Dr Lee Hickey
Dr Lee Hickey

Dr Lee Hickey

Research Fellow, CPS

Dr Hickey is an emerging leader in the winter cereals genetics space. He is homegrown Aussie talent - having completed all three of his degrees at the University of Queensland.

Dr Hickey gained a Bachelor of Agricultural Science (Plant and Soil Major, Class I Honors) from The University of Queensland in 2007. His fourth-year research project developed new screening methodology for grain dormancy in wheat grown under controlled environmental conditions, for which he received an Undergraduate Honours Scholarship from the Grains Research and Development Corporation (GRDC) and was awarded the Bell Memorial Medal (presented by the Australian Institute of Agricultural Science and Technology) and the Ben Brown Memorial Medal (presented by The University of Queensland).









In 2007, Lee was Valedictorian for the Faculty of Biological and Chemical Sciences and the Faculty of Natural Resources, Agriculture and Veterinary Science at The University of Queensland.

In 2008, Lee was awarded an Australian Postgraduate Award (APA) and a Grains Research Top-Up Scholarship from the GRDC and started a PhD in plant breeding and genetics at The University of Queensland. He later deferred study to complete a maize-breeding internship with Pioneer Hi-Bred (Dallas Center, IA, USA). Upon return to Australia, Lee resumed his PhD and initiated an international collaborative research project between DAFFQ, UQ, University of Sydney and INIA (Uruguay), which focussed on identifying genomic regions influencing target traits in barley. Outcomes from this project included; characterisation of the first adult-plant resistance gene to leaf rust in barley (i.e. Rph20), identification of QTL for partial resistance to powdery mildew and novel QTL for grain dormancy.

 Dr Hickey is now a Research Fellow with QAAFI at The University of Queensland, and is leading the Winter Cereals Pre-Breeding Program. His is focussed on developing a program of discovery, applied and contract research in the area of winter cereal pre-breeding for key biotic and abiotic traits. He currently supervises 8 PhD students working on these important target traits across both wheat and barley.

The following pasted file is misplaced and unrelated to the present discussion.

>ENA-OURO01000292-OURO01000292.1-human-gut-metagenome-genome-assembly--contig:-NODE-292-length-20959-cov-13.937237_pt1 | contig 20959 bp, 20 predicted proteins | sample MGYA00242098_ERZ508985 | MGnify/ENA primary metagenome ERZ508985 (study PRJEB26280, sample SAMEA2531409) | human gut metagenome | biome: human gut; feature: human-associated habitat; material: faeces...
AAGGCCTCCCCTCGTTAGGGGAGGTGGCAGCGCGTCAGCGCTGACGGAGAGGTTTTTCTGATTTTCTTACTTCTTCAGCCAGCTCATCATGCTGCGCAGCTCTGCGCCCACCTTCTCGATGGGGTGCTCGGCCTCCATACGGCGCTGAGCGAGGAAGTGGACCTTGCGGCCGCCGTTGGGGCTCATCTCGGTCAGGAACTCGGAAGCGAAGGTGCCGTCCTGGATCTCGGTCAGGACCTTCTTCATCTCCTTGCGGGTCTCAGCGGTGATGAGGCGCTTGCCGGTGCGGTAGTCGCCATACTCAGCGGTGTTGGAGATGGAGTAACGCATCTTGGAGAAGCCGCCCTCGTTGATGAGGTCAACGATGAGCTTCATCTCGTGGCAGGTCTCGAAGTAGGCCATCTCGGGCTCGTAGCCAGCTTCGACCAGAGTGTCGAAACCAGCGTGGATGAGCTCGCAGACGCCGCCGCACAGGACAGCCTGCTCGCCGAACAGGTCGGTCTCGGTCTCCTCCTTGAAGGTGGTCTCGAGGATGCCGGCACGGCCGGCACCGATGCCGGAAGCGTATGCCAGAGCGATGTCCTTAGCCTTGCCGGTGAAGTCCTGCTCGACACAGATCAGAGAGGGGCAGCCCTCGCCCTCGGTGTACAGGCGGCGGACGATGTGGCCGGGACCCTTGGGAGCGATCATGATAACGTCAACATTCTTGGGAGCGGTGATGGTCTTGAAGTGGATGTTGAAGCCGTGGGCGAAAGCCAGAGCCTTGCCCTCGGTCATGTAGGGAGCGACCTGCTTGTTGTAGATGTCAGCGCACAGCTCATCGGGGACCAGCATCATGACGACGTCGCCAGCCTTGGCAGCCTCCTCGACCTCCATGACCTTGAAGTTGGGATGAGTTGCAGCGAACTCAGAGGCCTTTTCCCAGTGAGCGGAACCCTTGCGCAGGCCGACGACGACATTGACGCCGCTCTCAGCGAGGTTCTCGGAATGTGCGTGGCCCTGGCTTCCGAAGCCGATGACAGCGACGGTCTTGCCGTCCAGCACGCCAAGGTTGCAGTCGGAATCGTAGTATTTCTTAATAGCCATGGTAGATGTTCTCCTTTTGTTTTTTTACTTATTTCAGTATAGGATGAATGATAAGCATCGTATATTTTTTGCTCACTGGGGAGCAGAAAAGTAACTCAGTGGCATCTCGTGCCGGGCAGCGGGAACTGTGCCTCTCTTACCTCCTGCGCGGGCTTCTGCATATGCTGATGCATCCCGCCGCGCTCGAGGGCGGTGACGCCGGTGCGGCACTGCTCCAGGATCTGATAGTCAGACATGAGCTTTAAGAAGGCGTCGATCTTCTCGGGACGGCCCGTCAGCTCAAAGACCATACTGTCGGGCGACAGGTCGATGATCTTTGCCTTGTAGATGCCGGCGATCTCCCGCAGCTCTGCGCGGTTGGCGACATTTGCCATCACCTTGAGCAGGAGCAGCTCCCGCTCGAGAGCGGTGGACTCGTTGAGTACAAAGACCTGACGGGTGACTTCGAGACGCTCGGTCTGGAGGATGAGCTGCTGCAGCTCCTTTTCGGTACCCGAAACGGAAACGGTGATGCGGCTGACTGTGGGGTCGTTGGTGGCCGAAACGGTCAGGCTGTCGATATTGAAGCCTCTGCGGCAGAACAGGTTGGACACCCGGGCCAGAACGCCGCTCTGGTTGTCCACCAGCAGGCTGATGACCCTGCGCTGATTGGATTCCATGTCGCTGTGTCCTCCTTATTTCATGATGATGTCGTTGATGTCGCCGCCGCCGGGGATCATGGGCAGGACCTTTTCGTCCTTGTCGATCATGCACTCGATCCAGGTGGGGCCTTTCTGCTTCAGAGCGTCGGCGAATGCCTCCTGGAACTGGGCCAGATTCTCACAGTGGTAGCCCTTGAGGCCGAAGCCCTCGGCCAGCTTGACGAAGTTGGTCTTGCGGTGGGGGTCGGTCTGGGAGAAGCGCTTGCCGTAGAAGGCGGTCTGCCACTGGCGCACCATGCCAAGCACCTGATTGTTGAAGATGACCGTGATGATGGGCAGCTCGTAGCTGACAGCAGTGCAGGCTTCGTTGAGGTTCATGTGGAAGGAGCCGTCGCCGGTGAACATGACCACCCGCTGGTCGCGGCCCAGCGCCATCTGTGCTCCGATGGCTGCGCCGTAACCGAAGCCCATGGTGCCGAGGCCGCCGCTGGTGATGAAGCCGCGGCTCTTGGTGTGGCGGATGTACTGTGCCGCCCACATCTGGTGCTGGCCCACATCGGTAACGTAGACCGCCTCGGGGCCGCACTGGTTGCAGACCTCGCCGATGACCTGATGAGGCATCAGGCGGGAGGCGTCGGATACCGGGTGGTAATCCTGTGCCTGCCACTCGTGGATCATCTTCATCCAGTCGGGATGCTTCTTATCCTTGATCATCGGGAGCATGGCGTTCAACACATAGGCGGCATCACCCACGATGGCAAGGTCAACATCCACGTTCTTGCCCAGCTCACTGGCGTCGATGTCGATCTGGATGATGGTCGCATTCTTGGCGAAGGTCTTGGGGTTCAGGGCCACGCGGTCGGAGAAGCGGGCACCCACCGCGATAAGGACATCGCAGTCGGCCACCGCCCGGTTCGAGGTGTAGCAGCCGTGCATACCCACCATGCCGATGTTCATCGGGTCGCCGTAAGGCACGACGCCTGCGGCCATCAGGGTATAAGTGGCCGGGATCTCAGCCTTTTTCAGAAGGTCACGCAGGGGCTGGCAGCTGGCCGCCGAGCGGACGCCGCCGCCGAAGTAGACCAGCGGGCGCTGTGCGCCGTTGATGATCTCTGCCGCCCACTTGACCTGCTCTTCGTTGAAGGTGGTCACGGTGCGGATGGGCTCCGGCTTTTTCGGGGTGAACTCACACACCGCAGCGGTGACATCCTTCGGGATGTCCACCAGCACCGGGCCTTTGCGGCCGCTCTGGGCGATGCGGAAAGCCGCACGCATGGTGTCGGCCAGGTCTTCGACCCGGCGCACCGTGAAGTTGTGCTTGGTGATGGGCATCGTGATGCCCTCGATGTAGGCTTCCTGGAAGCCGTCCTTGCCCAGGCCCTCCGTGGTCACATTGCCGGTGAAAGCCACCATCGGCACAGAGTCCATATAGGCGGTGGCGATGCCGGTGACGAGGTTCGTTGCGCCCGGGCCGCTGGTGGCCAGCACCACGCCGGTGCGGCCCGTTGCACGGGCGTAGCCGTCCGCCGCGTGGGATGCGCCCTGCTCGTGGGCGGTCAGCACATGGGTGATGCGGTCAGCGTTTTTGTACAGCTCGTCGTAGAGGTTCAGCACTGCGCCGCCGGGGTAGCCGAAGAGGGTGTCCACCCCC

Lee is also a member of the Queensland Crawford Fund Queensland Committee and is an advocate of communicating science to the general public, particularly the younger generation. He is an active user of social media, which he uses to communicate his research via Twitter and Facebook.



To date, Dr Hickey's research has focussed on improving the efficiency of plant-breeding programs and identifying marker-trait associations in the winter cereal crops of wheat and barley.

Dr Hickey has applied modern plant-breeding technologies to accelerate genetic gain in wheat, such as 1) rapid generation advance under controlled environmental conditions (Hickey et al. 2009); 2) high-throughput phenotypic screening methods (Hickey et al. 2011b); 3) innovative crossing strategies (Hickey et al, unpublished); and 4) high-throughput DNA marker platforms. Recently, in collaboration with Dr Mark Dieters (UQ), the research duo combined these 4 technologies to develop 3 sets of wheat introgression lines (i.e. EGA Gregory, Wyalkatchem and H45 genetic backgrounds) carrying high levels of resistance to rust (leaf, stem, stripe) and grain dormancy for resistance to pre-harvest sprouting. The elite wheat lines are currently in advanced stages of evaluation by two wheat breeding companies and one farmer cooperative seed company. It is anticipated this material will lead to the release of the first Australian bread wheat variety that is resistant to pre-harvest sprouting, possibly available to farmers as soon as 2016.